Dark Origins – The Legend of Sleepy Hollow

This month, my Dark Origins post focuses on the famous American tale, The Legend of Sleepy Hollow, which features the well known character, Ichabod Crane. The background to this story is rather interesting. Thank you to Kaye Lynne Booth for hosting this post on Writing to be Read.

The Legend of Sleepy Hollow is a gothic story by American author, Washington Irving, and is included in a collection of 34 essays and short stories entitled The Sketch Book of Geoffrey Crayon, Gent.

Cover of The Sketch-Book by Washington Irving from Amazon US

The plot

The Headless Horseman Pursuing Ichabod Crane (1858) by John Quidor

The story is set in 1790 in the countryside around the Dutch settlement of Tarry Town, New York. Sleepy Hollow is a secluded glen which is famous for its ghosts and haunting atmosphere.

Ichabod Crane moves to Sleepy Hollow to be the schoolmaster of the village. As was customary at the time, Ichabod earns practically no money, but is provided with lodgings and food on a rotational basis by the local farmers who are also the fathers of the boys he teachers. This arrangement, and the singing lessons he gives on the side, keeps him employed and also gives him numerous opportunities to listen to the many tales about ghosts, haunted spots and twilight superstitions shared by the farmers wives.

Continue reading here: https://writingtoberead.com/2021/04/28/dark-origins-the-legend-of-sleepy-hollow/

33 thoughts on “Dark Origins – The Legend of Sleepy Hollow

      1. Yes, but the limitations are, in my opinion, OTT. My rule for my boys was if they can read it, they may read it. My views on TV shows, movies and other visual media were more conservative. That is because I think you can only really visualise things in a written form within the realms of your own experience of life. Visual media changes that.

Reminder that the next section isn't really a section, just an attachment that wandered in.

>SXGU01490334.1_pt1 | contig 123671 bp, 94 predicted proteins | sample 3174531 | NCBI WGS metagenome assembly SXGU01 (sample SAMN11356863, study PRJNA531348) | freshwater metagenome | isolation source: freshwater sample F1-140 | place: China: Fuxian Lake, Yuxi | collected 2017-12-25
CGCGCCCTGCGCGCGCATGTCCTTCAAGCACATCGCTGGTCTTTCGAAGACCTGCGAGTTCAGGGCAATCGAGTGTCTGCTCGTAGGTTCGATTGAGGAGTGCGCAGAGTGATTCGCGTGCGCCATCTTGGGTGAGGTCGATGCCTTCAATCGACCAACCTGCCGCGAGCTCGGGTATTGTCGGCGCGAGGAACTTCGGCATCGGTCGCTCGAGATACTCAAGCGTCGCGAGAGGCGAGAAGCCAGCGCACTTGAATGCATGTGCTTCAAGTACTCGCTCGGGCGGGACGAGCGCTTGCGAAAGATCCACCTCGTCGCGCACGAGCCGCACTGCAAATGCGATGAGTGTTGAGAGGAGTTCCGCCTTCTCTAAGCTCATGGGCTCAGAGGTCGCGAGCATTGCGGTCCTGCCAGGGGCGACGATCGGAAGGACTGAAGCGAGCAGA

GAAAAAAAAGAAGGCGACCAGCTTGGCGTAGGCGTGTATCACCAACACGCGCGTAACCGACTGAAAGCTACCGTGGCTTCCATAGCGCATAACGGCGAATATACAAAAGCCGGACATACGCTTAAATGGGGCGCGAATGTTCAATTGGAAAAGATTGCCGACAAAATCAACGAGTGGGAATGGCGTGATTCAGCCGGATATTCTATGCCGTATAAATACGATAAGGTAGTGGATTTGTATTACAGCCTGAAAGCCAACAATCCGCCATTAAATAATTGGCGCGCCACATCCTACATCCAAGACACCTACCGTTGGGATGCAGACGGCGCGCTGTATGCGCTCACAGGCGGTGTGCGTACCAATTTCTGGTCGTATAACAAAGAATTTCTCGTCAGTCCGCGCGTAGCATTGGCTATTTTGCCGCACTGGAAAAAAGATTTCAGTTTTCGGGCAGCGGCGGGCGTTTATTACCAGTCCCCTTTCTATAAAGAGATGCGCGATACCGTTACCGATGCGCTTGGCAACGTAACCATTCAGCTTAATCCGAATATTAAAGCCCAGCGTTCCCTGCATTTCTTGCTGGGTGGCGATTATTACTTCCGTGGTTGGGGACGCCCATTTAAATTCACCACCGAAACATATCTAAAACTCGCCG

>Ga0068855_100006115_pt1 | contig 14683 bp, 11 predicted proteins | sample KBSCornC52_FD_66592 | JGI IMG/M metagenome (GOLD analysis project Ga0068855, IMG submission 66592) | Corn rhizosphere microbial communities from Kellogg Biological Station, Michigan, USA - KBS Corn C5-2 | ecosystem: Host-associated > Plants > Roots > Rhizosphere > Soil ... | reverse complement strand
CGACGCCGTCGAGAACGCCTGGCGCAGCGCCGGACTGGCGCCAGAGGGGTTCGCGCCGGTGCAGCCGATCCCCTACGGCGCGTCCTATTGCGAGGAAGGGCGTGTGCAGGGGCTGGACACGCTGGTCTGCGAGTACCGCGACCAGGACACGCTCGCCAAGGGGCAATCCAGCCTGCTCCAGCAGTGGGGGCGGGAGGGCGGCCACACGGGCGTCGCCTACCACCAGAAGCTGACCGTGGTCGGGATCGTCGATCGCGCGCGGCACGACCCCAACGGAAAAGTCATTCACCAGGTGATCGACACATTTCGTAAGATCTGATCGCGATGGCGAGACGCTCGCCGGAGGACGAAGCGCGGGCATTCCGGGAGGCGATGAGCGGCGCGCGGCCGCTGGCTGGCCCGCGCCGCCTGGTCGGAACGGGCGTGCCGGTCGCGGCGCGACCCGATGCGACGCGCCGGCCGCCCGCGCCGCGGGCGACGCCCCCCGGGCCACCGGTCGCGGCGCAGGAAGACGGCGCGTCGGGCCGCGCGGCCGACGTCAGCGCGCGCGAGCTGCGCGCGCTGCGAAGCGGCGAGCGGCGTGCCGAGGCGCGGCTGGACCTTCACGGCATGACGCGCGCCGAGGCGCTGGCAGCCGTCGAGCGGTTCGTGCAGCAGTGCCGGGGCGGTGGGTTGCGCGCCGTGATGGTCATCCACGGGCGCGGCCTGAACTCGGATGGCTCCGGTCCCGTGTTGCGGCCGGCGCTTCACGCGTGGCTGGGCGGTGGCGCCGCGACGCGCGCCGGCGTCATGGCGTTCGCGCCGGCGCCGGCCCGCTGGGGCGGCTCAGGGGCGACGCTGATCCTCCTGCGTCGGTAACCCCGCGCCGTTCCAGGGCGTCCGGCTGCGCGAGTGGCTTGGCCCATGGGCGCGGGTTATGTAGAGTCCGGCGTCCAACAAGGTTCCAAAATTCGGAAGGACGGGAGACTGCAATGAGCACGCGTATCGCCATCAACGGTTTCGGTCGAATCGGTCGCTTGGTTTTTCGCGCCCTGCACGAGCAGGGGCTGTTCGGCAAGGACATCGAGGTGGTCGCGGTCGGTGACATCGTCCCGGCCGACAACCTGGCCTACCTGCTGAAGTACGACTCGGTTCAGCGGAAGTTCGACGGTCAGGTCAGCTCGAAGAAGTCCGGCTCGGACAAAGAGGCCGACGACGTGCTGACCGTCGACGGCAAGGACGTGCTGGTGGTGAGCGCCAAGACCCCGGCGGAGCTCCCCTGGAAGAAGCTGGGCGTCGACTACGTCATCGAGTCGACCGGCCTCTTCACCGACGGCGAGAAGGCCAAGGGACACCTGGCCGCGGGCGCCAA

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  1. I read the Legend of Sleepy Hollow in the fifth grade at my catholic elementary school. I never forgot it because of Ichabod Crane – that unforgettable name. It opens up with a drawing of a headless horsemen running across the dark plains and it was spooky. That part scared the crap out of me. Anyway, Robbie thank you so much for sharing this tale.

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  2. I am very interested in the sentence: “One theory is that Irving’s headless horseman is derived from Sir Walter Scott’s ballad, The Chase, which is a translation of the German author Burger’s The Wild Huntsman.” I did not know this!!!

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    1. Hi Rebecca, there is more to that particular aspect but I don’t like to make these posts to long. Irving met Scott and became friends with him in 1817: “Irving had just met and become friends with Scott in 1817 so it’s very likely he was influenced by his new mentor’s work,” she says, “The poem is about a wicked hunter who is doomed to be hunted forever by the devil and the ‘dogs of hell’ as punishment for his crimes.” If you are interested, you can read more here: https://www.history.com/news/legend-sleepy-hollow-headless-horseman

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      1. I am VERY interested. Thank you so much for this information, Robbie. I am going to send it over to Joan Dunnett in Edinburgh – she will love this information on Sir Walter Scott.

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    1. Hi Mark, lovely to see you. Europe is a breeding ground for lots of dark myths. I am sure many of these dark ideas were transported to the USA and I’m sure you’ve added a few of your own too. Mr King has scared most of us to death over the years.

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